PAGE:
Warfarin for Heart Disease Prevention

March 19th, 2012

In another piece of aspirin-related news, British researchers reported in the January 24 Lancet that taking low doses of both aspirin and warfarin (Coumadin) — another anti-clotting drug — prevents a first heart attack or fatal heart problem better than either drug alone. This is the first study to show that warfarin might be useful for heading off coronary artery disease as well as treating it. Read the rest of this entry »

Does ‘NutraJoint’ Support Joint Health, or Does It Merely Support Knox

January 31st, 2012

The company that makes Knox gelatin, a division of Nabisco, is once more plying the airwaves with an advertising campaign, touting the health benefits of Knox NutraJoint. Many senior citizens are familiar with these advertisements from Modern Maturity, the magazine of the American Association of Retired Persons. Similar ads have appeared in other magazines, radio, television and food brochures.
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New Drug Can’t Beat Aspirin

December 13th, 2011

In new research published in the Jan. 29 issue of The Lancet, sibrafiban, a new drug that inhibits blood platelet clumping, showed no benefit over aspirin for treatment of patients who had just had a heart attack.

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New Osteoporosis Drug

September 22nd, 2011

Q.Do you have any information on the new hormone therapy for osteoporosis called Evista?


A.”Evista” is the brand name for a new drug called raloxifen. Raloxifen is a selective estrogen receptor modulator (SERM), meaning it acts like estrogen in some parts of the body, but not others. Read the rest of this entry »

Folic Acid Supplements Don?t Increase Risk of Miscarriage

July 19th, 2011

Authorities in nutrition and healthcare? recommend that women who plan to become pregnant take supplements of the B vitamin, folic acid or folate, both before becoming pregnant and through early pregnancy to prevent birth defects — especially neural tube defects (NTDs) — in their babies. Read the rest of this entry »

Cardio Training Guidelines

December 23rd, 2010

Frequency: 3-5 times/week
Intensity: “Somewhat hard.” You can also use the following ACSM guidelines (but we think it’s just as easy and effective to use perceived exertion): 55% to 90% of maximum heart rate or 40-85% of maximum heart rate reserve
Time: 20 to 60 minutes continuous exercise, or two to six 10-minute bouts accumulated throughout the day.

Cardiovascular fitness is the ability of the heart, lungs, and blood vessels to provide oxygen to working tissues in order to sustain prolonged exercise. As cardiovascular fitness increases, many favorable side effects also take place. A few of them are listed in the table on the right.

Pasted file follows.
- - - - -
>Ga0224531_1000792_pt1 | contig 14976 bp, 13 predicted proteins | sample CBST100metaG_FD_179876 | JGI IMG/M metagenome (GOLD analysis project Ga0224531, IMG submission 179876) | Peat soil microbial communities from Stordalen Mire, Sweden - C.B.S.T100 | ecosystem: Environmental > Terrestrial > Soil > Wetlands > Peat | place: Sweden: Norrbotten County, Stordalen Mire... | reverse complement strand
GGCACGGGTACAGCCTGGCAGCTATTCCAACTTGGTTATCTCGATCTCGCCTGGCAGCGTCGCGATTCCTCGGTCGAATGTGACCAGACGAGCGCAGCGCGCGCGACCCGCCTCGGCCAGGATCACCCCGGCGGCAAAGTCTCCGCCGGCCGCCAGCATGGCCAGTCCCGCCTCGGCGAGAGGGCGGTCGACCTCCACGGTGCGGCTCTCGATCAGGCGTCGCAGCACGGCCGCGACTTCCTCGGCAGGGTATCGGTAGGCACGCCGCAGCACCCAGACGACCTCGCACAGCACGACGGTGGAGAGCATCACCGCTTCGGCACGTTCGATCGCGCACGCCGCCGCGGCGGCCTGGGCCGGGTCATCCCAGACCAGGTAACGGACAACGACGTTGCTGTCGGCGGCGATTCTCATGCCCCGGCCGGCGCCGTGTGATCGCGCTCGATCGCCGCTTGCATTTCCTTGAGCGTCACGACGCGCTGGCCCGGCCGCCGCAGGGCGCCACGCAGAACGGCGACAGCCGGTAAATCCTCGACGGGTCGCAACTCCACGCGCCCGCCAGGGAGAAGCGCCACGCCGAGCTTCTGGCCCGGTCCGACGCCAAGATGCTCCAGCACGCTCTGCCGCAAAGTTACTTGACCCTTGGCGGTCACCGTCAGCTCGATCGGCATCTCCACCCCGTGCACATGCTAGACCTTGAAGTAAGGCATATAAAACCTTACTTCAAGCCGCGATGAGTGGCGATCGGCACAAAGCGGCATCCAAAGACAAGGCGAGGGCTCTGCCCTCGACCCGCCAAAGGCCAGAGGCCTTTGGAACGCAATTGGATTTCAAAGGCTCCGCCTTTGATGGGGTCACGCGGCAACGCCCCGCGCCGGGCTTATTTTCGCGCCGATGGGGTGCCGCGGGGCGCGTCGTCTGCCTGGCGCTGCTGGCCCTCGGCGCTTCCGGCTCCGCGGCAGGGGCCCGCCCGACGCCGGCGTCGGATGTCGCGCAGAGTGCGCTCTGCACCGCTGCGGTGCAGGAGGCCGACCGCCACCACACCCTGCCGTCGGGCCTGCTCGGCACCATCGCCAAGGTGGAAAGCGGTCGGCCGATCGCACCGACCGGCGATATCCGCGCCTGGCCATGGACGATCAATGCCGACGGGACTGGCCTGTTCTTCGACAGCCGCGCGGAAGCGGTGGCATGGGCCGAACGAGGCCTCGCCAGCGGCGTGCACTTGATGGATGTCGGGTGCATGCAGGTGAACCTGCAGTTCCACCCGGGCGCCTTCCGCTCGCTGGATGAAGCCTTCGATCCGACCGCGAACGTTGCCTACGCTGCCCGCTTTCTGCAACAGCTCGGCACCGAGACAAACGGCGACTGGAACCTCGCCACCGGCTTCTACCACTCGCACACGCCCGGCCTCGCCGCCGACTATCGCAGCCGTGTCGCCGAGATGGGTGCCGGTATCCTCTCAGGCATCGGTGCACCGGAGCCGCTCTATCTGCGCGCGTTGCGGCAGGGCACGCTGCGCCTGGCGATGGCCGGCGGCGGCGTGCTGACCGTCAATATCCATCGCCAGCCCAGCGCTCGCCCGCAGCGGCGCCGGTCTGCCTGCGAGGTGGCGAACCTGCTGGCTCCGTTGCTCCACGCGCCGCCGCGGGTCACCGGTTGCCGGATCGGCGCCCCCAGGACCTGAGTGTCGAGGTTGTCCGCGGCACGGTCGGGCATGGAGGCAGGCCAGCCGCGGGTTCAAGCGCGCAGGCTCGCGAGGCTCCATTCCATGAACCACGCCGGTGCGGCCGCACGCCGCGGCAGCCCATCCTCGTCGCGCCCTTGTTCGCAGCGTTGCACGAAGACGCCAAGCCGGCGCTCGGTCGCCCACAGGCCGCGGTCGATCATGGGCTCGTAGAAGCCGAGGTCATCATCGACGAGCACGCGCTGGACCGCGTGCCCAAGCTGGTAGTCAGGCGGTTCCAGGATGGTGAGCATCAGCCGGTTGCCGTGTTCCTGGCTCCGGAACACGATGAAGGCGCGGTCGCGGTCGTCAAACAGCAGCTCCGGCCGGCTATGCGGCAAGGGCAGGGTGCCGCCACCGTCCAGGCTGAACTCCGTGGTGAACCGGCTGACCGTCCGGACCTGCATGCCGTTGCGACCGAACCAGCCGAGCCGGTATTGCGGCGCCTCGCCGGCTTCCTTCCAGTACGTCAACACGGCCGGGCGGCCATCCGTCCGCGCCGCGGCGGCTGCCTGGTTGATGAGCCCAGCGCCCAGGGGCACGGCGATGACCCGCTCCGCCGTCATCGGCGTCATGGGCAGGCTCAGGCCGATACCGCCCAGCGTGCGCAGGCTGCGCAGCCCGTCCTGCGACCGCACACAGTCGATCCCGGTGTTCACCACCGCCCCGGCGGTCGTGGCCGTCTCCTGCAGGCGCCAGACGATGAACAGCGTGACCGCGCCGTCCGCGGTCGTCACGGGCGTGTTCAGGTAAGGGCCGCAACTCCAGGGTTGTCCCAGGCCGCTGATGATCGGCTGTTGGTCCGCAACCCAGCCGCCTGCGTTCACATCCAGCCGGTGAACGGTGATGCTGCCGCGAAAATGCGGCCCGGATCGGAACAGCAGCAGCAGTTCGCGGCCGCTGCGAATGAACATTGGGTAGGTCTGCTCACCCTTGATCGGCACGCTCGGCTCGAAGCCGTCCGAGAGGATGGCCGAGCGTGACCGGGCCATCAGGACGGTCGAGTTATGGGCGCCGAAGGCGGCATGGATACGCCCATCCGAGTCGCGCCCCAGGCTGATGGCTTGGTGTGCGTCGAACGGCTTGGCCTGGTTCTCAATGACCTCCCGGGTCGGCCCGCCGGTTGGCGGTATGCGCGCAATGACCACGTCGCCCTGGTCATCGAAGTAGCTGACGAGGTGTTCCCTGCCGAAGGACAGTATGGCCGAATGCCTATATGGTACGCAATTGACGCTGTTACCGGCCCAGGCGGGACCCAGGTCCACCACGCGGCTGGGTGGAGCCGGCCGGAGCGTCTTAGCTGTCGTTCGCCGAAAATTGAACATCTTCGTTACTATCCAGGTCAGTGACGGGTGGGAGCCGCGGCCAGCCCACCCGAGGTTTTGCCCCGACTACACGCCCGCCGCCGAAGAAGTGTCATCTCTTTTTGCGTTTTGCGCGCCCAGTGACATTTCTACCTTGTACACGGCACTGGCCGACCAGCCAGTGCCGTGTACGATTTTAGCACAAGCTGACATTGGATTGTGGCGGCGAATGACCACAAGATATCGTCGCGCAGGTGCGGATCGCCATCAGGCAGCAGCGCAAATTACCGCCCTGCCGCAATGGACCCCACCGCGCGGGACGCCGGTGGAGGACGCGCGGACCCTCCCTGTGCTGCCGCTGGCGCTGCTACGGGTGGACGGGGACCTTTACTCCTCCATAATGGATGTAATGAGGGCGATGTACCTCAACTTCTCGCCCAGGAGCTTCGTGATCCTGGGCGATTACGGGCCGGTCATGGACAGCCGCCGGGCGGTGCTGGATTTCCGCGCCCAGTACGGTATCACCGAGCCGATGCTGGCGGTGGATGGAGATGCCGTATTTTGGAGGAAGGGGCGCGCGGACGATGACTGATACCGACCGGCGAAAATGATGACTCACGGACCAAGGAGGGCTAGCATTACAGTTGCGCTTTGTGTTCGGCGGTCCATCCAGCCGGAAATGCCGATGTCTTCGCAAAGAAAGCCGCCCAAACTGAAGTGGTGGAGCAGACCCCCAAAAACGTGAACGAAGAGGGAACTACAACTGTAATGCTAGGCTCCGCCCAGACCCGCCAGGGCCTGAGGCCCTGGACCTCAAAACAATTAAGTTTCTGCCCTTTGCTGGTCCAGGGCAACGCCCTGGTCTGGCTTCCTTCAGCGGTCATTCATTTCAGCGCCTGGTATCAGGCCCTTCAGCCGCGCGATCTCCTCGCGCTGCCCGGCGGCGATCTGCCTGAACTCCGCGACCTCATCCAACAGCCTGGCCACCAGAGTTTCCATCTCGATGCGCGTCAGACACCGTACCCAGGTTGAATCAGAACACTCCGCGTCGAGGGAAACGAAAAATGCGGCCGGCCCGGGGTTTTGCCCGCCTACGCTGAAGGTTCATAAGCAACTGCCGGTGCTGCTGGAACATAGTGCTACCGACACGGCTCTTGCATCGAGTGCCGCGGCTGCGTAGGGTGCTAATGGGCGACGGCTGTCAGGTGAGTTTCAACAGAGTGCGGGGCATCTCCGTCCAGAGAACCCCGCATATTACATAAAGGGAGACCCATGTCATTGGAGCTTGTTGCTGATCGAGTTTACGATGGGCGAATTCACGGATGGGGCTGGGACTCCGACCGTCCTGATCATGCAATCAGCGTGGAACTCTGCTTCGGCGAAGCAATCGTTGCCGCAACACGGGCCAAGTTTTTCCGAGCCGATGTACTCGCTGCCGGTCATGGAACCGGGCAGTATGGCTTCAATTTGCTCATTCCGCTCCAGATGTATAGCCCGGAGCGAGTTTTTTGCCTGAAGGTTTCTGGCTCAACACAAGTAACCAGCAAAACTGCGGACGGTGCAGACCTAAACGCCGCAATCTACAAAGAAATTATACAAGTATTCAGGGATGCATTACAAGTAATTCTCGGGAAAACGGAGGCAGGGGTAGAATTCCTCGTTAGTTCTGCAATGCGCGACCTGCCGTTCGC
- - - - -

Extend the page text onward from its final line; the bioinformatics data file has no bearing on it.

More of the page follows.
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A Smoker’s Quitting Experience With The Patch

June 21st, 2010

I was a fairly heavy smoker for many years. (2 to 3 packs a day!) When I began smoking, I thought it was the “cool” thing to do

Over the last few years, I came to realize that smoking is very “UNcool” and that more and more people were quitting and there were less and less places where smokers were allowed to light up. I also realized how addicted I was and how terrible smoking was for my health. I knew it was time to quit.
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What is COMMON about the Common Cold?

June 9th, 2010

When the common cold has you in its clutches, it’s not a welcome guest to say the least. Sore throat, sneezing, aching body and runny nose are the infamous signs of a cold.

We all recognize the symptoms. “Tough it out,” and “it will last just a few days,” are not particularly comforting words to us while undergoing the common cold’s punishment.
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Homocysteine and Cardiovascular Disease

May 21st, 2010

Cardiovascular disease remains by far the leading cause of premature death for men and women in the U.S., the disease itself the consequence of a variety of factors, both hereditary and environmental.

Of the major risk factors, namely, high low-density lipoprotein (LDL), cholesterol and/or low high-density lipoprotein (HDL) cholesterol, old age, male gender, premature menopause in women, hypertension, smoking, diabetes mellitus and a family history of heart attack, three are related to diet: HDL and LDL cholesterol levels, hypertension and diabetes. Much research time has been spent exploring potential dietary intervention strategies and preventative measures.
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Exercising With Diabetes

May 11th, 2010

There are three types of diabetes: type I diabetes, type II diabetes and gestational diabetes. Each form shares some defect in relation to insulin. Insulin affects the way the body uses food for fuel and is an essential hormone that regulates glucose, fat and protein metabolism.

Carbohydrate, or glucose, is the fuel most readily available for uses by the cells and is the body’s main energy source. In people with diabetes, the pancreas produces little or no insulin or the body’s cells do not respond to the insulin that is produced. Read the rest of this entry »

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